Might TV Contribute to Millennials’ Emotional Fragility?

Image resultDavid Brooks has noted that Millennials, while more accomplished, are more “emotionally fragile” than previous generations. He is backed up by this article which includes reports from Psychology Today, that “the average high school kid today has the same level of anxiety as the average psychiatric patient in the early 1950s.”

This fits with my experience. People my age have battled spiraling depression and anxiety since early adolescence or before. I do agree with Brooks that it’s in large part because many of us lack deep convictions and a narrative about what is really meaningful.

In his book, “The Road to Character,” he identifies inside everyone an “Adam I” and an “Adam II.” Adam I is the external person, the face we show to the world, the bearer of “resume virtues,” as he puts it. Adam II is the internal person, the inner compass of wisdom, maturity and kindness or of fragility, shallowness and self-righteousness. Adam II is bearer of the “eulogy virtues.” Brooks says and I agree that the great struggle of being a good person is to bring these two aspects of ourselves together.

I would like to introduce a contributing factor that Brooks does not explore: the saturation of TV, movies and visual media in our lives. In my (limited) experience, development of the Adam II, the inner person, relies on refining our emotional processing of external realities. Yet, in our culture, we almost lack entirely a vocabulary to express this inner thought process and dialogue. Our language is much better suited to the roles of Adam I – naming nouns, like rocks and buildings, and discussing clear, observable markers of achievement such as job titles and salaries. If our words have trouble explaining Adam II, our visual mediums struggle even more and this contributes to the difficulty we have in developing Adam II.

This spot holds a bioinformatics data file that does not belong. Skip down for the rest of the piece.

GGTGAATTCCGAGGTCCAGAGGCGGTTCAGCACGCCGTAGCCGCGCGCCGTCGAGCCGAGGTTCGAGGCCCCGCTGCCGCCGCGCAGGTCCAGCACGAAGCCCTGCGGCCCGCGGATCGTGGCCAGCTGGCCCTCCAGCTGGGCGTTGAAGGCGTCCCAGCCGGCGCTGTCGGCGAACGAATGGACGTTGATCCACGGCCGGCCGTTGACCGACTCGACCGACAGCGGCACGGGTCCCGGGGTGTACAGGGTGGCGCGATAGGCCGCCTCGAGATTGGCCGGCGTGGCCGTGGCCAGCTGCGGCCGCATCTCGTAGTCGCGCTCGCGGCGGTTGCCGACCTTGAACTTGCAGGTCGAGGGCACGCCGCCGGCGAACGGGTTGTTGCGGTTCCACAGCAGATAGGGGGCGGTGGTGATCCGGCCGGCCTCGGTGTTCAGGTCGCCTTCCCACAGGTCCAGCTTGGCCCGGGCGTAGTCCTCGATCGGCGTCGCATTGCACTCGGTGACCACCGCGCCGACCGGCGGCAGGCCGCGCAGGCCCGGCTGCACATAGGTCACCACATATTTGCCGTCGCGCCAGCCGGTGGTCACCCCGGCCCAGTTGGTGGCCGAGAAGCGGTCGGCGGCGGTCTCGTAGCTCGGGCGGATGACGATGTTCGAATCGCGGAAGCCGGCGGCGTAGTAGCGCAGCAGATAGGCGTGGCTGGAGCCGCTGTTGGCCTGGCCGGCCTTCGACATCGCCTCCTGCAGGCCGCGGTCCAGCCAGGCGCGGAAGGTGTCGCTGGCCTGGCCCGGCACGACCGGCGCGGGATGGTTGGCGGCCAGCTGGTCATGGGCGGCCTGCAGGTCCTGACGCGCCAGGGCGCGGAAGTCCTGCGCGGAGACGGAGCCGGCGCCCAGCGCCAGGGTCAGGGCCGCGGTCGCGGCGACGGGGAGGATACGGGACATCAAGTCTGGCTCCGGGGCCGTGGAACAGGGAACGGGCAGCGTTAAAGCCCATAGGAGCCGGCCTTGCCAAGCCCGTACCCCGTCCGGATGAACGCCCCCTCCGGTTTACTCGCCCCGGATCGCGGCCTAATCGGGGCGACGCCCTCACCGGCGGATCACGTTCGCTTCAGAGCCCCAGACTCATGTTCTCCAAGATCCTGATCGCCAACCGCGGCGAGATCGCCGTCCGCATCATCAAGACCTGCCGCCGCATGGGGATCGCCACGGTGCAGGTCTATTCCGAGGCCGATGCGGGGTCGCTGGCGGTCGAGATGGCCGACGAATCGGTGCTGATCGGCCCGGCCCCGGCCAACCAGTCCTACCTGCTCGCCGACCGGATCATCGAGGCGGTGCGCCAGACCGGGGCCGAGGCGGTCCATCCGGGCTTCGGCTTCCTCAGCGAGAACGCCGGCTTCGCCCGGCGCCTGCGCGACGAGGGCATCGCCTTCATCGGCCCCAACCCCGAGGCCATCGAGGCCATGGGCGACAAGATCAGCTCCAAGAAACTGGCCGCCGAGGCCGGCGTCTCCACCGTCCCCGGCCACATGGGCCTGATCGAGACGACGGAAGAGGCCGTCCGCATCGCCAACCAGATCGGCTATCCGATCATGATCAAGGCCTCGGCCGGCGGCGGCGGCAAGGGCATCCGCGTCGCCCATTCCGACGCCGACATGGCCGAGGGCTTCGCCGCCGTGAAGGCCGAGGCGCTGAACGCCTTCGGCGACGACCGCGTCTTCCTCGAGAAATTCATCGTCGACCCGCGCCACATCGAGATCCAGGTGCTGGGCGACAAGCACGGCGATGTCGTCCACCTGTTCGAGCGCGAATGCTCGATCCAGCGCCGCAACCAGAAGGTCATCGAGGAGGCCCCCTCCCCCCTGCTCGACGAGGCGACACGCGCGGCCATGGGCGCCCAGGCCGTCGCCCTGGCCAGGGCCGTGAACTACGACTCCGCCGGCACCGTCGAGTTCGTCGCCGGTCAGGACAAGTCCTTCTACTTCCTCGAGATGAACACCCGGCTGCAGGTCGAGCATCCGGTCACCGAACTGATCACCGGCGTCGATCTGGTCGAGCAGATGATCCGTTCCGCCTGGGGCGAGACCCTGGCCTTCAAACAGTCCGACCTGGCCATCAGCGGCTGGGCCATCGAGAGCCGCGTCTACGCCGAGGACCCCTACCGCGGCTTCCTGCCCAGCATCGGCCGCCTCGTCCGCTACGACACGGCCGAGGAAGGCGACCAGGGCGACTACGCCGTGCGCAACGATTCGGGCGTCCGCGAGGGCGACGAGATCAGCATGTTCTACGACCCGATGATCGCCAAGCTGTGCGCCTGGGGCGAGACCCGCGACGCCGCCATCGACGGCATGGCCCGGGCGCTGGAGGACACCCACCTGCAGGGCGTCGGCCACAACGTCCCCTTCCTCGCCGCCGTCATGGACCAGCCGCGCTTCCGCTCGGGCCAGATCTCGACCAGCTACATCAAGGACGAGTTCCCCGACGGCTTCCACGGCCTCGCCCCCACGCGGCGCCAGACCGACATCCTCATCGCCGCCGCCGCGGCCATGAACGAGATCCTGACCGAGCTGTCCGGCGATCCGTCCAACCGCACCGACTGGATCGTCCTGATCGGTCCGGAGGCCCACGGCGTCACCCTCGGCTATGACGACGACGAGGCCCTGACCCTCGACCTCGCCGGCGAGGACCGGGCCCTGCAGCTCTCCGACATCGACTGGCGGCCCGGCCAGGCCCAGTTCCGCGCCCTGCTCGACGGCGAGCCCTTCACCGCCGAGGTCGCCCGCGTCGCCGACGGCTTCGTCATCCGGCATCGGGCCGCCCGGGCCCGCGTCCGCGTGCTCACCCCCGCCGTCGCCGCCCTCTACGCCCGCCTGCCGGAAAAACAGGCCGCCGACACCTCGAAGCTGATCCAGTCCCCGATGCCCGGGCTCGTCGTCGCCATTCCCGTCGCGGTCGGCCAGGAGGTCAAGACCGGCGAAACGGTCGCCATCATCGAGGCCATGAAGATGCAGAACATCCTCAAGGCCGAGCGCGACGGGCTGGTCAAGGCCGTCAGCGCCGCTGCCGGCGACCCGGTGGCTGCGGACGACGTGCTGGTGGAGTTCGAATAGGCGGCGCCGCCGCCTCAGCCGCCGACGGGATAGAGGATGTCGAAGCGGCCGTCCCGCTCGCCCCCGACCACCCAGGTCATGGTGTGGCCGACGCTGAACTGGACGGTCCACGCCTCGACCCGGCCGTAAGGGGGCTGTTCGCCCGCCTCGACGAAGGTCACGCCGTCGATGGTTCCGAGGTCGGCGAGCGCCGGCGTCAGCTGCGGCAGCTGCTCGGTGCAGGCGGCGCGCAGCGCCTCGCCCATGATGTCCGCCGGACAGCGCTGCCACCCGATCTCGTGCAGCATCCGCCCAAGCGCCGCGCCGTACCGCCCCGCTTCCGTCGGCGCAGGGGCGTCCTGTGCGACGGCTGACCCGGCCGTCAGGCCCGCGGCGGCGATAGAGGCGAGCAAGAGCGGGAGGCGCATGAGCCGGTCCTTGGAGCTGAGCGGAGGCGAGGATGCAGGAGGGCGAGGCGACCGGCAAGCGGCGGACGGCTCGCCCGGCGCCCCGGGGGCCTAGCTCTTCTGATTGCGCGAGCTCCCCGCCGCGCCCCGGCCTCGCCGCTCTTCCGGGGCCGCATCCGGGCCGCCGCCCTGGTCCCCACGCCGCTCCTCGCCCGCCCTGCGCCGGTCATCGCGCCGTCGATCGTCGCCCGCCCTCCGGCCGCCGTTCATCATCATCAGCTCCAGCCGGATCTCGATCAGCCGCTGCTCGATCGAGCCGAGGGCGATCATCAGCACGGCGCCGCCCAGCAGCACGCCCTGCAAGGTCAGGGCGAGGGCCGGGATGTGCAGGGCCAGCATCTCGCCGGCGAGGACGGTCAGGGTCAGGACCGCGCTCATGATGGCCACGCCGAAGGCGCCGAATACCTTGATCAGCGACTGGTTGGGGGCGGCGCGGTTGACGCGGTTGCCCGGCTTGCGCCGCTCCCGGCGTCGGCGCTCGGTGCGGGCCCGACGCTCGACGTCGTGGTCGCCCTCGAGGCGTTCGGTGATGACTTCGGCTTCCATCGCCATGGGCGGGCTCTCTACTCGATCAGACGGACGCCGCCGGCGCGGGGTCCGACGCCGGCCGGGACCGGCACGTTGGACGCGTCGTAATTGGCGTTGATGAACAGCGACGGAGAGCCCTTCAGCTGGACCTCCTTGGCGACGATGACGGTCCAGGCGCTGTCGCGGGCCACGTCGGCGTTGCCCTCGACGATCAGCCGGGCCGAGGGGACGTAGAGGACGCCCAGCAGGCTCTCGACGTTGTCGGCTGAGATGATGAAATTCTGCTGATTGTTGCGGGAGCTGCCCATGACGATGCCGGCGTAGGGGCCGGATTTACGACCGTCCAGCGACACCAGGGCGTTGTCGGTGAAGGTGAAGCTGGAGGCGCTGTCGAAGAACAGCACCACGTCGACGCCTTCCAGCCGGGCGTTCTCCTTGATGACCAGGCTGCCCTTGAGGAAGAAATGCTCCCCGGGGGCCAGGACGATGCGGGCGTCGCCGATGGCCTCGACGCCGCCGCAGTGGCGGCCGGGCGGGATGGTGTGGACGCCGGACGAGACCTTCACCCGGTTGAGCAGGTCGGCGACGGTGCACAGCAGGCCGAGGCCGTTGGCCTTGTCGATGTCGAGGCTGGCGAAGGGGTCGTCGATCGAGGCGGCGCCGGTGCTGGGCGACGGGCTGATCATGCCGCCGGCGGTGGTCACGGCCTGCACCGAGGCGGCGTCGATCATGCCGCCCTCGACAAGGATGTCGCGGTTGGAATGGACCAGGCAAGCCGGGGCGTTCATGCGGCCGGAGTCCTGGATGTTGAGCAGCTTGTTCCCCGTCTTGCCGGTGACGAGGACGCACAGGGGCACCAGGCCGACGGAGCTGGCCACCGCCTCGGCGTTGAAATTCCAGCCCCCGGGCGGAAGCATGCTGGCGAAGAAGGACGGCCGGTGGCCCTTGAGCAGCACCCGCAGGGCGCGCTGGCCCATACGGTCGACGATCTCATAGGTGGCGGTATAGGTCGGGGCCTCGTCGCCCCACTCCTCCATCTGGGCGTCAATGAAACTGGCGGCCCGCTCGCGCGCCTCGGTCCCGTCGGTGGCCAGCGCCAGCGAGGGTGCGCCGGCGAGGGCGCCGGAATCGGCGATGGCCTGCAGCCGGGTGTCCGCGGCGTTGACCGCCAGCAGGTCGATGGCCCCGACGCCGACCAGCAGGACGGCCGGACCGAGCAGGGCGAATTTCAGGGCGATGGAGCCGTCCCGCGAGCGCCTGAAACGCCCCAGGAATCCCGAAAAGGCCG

In mediums such as TV shows and films where characters hash out their differences or conquer adventures in visual theatrics, there is almost no method for depicting the inner-transformations that go on in order to develop that wisdom and maturity that characterizes Adam II. Even writers, artists of the silent medium, today criticize older models of novel-writing that spent paragraphs and paragraphs detailing a character’s motivation. In today’s sitcoms or romantic comedies, a character experiencing emotional distress almost always runs away and pouts–be it a child nervous before a performance or a woman scorned. Then, the father, teacher or boyfriend character seeks out the distressed child or girlfriend, listens patiently, gets passed the walls and offers reassurance. This is the model of any TeenDisney or Jude Apatow movie.

From an artistic standpoint, it makes sense. When two characters interact, there is something to display on the screen. When they speak to one another, their thoughts and emotions can be revealed. Dialogue is the Holy Grail of good story-telling.

But when this example permeates our lives, we encounter a problem: it is not realistic. These portrayals set-up the expectation that there will always be a kind mentor to rescue us from our emotional distress or at least help us to process it. But in real life, the mature person must often process her own emotions rather than expect others to do it for her. (It’s not that we can never ask for help, but that sometimes we can do it ourselves and we grow when we try).

When our real-life father, teacher and boyfriend (or opposite sex) figures do not always deliver the expected emotional rescue, we are often left distraught, without options–hence the spiral of depression and anxiety. The Washington Post describes the story of Amy, a 30-year-old in therapy who suffered break-downs in college “unable to do laundry and often stayed up until 2 a.m. trying to complete homework because she didn’t know how to manage her time without her parents’ keeping track of her schedule.” We have few models for healthy self-reliance and care in our cultural models of TV and film.  It’s not as simple as pointing the finger at mom and dad, though. The issue is more pervasive. If TV and movies are our cultural models, and I think they are, there are no cultural models even to guide parents for effective development of Adam II, of healthy maturation or emotional processing.  Continue reading

Advertisements

Book Review: L’Engle’s Walking on Water – Overly Lofty